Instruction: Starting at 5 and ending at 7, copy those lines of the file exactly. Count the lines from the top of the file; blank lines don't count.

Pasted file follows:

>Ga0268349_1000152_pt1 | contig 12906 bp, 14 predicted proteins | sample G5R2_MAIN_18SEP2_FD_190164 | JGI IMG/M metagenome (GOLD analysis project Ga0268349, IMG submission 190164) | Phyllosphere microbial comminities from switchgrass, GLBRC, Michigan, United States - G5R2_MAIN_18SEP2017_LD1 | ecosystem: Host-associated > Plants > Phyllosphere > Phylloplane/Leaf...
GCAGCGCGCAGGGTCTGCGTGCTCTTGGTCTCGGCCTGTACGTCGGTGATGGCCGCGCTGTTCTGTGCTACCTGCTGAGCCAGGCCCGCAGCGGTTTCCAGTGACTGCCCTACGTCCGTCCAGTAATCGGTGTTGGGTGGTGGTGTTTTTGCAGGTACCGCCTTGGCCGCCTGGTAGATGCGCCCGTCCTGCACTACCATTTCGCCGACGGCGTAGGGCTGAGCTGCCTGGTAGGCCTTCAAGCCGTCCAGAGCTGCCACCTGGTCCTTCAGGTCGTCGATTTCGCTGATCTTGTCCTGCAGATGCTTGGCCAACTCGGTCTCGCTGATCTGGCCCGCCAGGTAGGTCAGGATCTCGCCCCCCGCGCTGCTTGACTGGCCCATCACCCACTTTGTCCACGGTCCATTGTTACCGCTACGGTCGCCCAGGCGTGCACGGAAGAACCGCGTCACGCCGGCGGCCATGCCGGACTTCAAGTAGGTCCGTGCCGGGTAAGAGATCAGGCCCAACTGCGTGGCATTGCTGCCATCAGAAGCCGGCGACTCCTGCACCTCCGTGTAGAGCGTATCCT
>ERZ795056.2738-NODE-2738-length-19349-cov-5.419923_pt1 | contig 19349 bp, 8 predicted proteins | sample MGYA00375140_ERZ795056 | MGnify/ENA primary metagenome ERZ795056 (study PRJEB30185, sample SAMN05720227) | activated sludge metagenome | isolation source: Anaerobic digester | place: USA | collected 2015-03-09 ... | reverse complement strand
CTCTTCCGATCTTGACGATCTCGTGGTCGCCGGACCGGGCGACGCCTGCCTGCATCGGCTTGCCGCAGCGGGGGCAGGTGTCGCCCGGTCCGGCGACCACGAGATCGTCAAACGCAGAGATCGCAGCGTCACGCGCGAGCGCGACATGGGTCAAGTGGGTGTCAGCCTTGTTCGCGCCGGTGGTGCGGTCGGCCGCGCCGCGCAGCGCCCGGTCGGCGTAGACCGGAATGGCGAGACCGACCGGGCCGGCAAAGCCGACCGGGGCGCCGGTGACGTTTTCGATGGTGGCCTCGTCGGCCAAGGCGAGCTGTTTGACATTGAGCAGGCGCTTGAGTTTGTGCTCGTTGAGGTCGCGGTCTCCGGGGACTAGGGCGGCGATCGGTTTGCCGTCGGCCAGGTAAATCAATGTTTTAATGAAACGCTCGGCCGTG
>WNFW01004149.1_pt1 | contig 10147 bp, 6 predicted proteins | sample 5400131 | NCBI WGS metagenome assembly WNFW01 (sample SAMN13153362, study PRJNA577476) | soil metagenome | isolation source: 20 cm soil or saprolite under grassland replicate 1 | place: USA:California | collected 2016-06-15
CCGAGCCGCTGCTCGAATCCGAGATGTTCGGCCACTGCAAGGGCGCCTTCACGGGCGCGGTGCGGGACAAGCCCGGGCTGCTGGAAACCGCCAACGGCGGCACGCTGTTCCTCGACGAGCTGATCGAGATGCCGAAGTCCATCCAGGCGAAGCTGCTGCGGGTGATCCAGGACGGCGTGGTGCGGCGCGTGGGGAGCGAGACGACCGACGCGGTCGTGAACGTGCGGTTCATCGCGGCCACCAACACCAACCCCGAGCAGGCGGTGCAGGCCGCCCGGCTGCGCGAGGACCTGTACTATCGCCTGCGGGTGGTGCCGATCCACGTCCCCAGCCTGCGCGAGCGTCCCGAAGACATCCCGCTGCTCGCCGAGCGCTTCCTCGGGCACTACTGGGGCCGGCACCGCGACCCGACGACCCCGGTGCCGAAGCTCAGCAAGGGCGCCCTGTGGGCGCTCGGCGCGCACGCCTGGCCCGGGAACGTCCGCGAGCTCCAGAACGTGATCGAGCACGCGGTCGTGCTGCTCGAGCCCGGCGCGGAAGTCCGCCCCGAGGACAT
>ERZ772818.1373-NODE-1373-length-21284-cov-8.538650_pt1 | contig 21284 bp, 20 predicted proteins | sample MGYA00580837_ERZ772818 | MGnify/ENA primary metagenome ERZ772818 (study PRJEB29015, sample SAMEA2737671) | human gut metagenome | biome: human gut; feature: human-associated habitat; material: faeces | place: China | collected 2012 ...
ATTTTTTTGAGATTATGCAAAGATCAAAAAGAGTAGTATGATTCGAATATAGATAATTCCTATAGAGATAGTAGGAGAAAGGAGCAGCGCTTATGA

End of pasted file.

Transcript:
>WNFW01004149.1_pt1 | contig 10147 bp, 6 predicted proteins | sample 5400131 | NCBI WGS metagenome assembly WNFW01 (sample SAMN13153362, study PRJNA577476) | soil metagenome | isolation source: 20 cm soil or saprolite under grassland replicate 1 | place: USA:California | collected 2016-06-15
CCGAGCCGCTGCTCGAATCCGAGATGTTCGGCCACTGCAAGGGCGCCTTCACGGGCGCGGTGCGGGACAAGCCCGGGCTGCTGGAAACCGCCAACGGCGGCACGCTGTTCCTCGACGAGCTGATCGAGATGCCGAAGTCCATCCAGGCGAAGCTGCTGCGGGTGATCCAGGACGGCGTGGTGCGGCGCGTGGGGAGCGAGACGACCGACGCGGTCGTGAACGTGCGGTTCATCGCGGCCACCAACACCAACCCCGAGCAGGCGGTGCAGGCCGCCCGGCTGCGCGAGGACCTGTACTATCGCCTGCGGGTGGTGCCGATCCACGTCCCCAGCCTGCGCGAGCGTCCCGAAGACATCCCGCTGCTCGCCGAGCGCTTCCTCGGGCACTACTGGGGCCGGCACCGCGACCCGACGACCCCGGTGCCGAAGCTCAGCAAGGGCGCCCTGTGGGCGCTCGGCGCGCACGCCTGGCCCGGGAACGTCCGCGAGCTCCAGAACGTGATCGAGCACGCGGTCGTGCTGCTCGAGCCCGGCGCGGAAGTCCGCCCCGAGGACAT
>ERZ772818.1373-NODE-1373-length-21284-cov-8.538650_pt1 | contig 21284 bp, 20 predicted proteins | sample MGYA00580837_ERZ772818 | MGnify/ENA primary metagenome ERZ772818 (study PRJEB29015, sample SAMEA2737671) | human gut metagenome | biome: human gut; feature: human-associated habitat; material: faeces | place: China | collected 2012 ...